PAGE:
It wasn’t too many years ago that portable music for me meant carrying around a personal CD player.
That CD player sat neatly in the back pocket of my cycling jerseys and each day I’d cycle off to work with a CD in the player and another CD in another pocket for the ride home. That would give me a choice of about 20 songs each day.
How things change.
Pauline gave me an orange 8GB iPod Nano for Christmas, replacing my aging 4GB iPod Mini. It’s so incredibly small and light that it feels as if it weighs nothing.
Instead of the daily choice of 20 songs that I used to have on the old CD player, I currently have 1 581 songs loaded to the iPod with room for several more albums. I’m also subscribed to a couple of podcasts. With the extra room now available I’m wondering what other podcasts I might add to the list.
The new iPod also has a colour screen and I spent a bit of time last night loading lots of album covers to iTunes. I can now scroll through the album art on the screen to choose my music. I haven’t yet downloaded any videos or photos to the iPod but that’s something else I can do.
I’m sure it’s not just me who gets blown away at how fast technology changes. What new technology boggles your mind?
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The iPhone was finally released in Australia yesterday.
As I made my way through our local shopping centre I noticed the long lines at the Telstra and the Optus shops. The shops had put up those retractable tape barriers that form those mazes that we all love so much at airports. Shoppers were corralled into dedicated iPhone shopping queues. People were determined to get their iPhone and they were prepared to kiss their day goodbye as they waited in line. They needed an iPhone.
Have you ever wondered how it is that things that weren’t even thought of not so long ago have become essential? The iPhone wasn’t even available in Australia a couple of days ago but yesterday it became something that thousands of people couldn’t live without. I only recently had to get a new phone because my old one broke. I got a reasonably basic one but it’s still got more fruit than I’ll ever really need. A mobile phone is a luxury anyway but all I really need is something to make and receive calls as well as sending the occasional text message.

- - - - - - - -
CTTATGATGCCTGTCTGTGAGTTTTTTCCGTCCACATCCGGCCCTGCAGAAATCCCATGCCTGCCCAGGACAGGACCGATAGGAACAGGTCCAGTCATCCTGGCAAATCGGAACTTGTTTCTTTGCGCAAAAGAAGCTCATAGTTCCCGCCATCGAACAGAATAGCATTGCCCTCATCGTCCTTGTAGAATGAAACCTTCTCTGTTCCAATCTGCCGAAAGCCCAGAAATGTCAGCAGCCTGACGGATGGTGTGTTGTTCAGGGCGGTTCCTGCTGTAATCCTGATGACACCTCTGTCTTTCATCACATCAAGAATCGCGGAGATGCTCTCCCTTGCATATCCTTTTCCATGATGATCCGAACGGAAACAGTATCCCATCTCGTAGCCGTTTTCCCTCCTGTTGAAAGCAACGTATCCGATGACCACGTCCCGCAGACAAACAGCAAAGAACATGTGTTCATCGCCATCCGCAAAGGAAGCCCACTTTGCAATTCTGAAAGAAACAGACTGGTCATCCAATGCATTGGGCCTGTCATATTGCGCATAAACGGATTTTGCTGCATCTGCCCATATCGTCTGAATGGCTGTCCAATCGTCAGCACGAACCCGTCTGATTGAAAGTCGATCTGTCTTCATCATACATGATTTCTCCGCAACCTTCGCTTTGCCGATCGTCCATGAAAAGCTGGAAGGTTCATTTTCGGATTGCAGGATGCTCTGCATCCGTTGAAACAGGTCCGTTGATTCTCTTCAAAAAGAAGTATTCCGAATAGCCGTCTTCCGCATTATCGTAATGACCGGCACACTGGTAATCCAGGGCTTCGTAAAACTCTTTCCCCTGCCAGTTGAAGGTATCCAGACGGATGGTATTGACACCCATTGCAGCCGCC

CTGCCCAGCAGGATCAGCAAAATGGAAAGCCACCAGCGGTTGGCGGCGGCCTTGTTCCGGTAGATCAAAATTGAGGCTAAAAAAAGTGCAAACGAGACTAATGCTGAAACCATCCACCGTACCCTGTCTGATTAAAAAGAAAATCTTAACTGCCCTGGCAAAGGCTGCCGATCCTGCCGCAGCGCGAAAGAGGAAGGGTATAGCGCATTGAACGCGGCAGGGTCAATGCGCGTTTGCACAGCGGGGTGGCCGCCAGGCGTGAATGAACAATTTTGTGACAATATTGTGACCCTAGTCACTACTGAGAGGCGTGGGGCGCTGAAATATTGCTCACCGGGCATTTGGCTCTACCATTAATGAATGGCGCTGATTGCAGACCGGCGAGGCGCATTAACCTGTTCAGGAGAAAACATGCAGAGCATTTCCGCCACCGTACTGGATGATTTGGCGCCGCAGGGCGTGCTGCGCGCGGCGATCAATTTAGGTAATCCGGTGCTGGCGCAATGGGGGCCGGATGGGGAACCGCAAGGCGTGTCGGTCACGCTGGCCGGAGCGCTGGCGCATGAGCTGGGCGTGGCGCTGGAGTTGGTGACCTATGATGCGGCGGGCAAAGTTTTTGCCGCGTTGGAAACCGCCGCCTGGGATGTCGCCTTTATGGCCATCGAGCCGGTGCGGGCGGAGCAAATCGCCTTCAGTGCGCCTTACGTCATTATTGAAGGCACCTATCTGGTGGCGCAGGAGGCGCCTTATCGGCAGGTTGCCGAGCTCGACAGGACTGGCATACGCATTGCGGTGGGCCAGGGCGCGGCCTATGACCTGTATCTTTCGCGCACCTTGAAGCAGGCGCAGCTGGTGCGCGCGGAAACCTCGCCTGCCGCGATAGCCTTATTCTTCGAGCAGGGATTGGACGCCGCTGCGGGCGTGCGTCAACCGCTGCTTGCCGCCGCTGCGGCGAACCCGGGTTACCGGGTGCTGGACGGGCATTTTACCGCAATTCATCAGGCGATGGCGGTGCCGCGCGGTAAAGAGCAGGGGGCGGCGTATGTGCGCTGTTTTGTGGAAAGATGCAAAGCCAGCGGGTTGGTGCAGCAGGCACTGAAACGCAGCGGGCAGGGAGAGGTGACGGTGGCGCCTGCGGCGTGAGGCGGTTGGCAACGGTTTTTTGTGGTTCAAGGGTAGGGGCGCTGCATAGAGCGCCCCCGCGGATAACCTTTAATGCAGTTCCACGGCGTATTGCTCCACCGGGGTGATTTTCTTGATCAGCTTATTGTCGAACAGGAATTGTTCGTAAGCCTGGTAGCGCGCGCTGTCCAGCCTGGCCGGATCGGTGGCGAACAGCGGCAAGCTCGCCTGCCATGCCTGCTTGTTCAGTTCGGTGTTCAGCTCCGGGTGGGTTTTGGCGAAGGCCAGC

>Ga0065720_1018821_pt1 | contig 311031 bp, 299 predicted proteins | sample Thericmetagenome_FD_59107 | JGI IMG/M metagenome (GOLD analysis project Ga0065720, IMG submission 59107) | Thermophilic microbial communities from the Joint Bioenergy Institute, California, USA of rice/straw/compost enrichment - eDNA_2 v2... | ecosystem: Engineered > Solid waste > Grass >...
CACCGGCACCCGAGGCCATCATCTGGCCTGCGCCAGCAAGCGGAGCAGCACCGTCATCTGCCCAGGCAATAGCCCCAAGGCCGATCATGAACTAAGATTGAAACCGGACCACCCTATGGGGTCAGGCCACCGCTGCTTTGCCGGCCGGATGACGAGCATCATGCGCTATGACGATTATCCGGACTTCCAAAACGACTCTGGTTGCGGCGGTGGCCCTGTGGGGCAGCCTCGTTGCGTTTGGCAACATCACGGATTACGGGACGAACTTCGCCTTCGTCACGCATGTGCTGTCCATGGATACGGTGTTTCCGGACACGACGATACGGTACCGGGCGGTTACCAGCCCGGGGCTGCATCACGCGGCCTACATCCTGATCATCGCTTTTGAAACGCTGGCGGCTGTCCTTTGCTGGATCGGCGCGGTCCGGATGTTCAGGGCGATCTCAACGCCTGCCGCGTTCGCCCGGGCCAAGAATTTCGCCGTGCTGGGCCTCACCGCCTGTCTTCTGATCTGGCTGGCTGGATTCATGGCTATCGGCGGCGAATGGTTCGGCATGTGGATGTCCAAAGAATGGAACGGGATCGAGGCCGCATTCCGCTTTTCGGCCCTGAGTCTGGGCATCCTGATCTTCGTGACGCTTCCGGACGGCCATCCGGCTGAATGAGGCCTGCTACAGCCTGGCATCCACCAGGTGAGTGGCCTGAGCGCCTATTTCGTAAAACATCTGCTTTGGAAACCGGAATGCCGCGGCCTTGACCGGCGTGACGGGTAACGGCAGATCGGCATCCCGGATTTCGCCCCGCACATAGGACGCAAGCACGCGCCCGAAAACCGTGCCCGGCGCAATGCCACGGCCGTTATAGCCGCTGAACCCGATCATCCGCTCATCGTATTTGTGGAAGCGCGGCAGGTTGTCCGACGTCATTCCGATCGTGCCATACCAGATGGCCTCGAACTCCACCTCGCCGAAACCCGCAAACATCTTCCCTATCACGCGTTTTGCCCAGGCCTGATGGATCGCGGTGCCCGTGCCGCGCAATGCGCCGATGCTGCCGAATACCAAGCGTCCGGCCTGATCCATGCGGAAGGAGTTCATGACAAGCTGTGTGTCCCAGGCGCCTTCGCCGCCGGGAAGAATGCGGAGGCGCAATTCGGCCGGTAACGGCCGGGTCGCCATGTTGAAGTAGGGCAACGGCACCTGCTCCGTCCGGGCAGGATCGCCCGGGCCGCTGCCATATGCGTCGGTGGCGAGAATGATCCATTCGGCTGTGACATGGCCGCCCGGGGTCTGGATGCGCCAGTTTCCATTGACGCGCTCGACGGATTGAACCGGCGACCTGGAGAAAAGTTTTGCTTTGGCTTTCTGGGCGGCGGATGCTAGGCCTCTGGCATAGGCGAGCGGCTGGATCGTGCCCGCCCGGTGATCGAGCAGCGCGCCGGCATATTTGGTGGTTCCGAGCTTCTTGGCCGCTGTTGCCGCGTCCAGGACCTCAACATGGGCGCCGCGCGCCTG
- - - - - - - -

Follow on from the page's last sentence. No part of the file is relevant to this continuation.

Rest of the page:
Sure, we progress, and I certainly wouldn’t like to go back to days without electricity, running water and many of the others things we now take for granted, but I wonder if we get things a little out of proportion when it comes to what we consider as the basics of life. Are we confusing what is essential with things that are simply helpful or even luxuries?
Don’t get me wrong, there are certain toys that I’m happy to have. I listen to my iPod Mini everyday. I’ll admit that some people think it’s archaic, seeing as it’s one of the first 4 GB iPod Minis that was available. I think I bought mine only a short while before they stopped making them. I’ve got all kinds of bits and pieces that I don’t really ‘need’ but hopefully I’m keeping them in some kind of perspective. I don’t want to give up all the ‘stuff’ that living in Australia can offer, but on the other hand I don’t want to forget how fortunate I am to have access to so much wealth.
I know that by the simple fact that I’m now sitting and tapping away at this old computer with its staggering 1.2 GHz processor and 512 MB RAM, I have greater technology at my fingertips than the vast majority of the world’s population. In fact, knowing that I can walk a few steps from where I am right now, turn on a tap and pour a glass of drinkable water, puts me at a huge advantage over millions of people on this planet.
If you’re going to rush out and grab an iPhone, I hope you enjoy it and that it does what you need … er … want it to do. New technology is fascinating and I’m sure you’re going to get a lot of pleasure from your new purchase. I simply hope that you realise how incredibly fortunate you are to be able to spend more than what many other people in the world would earn in an entire year on your shiny new gadget.
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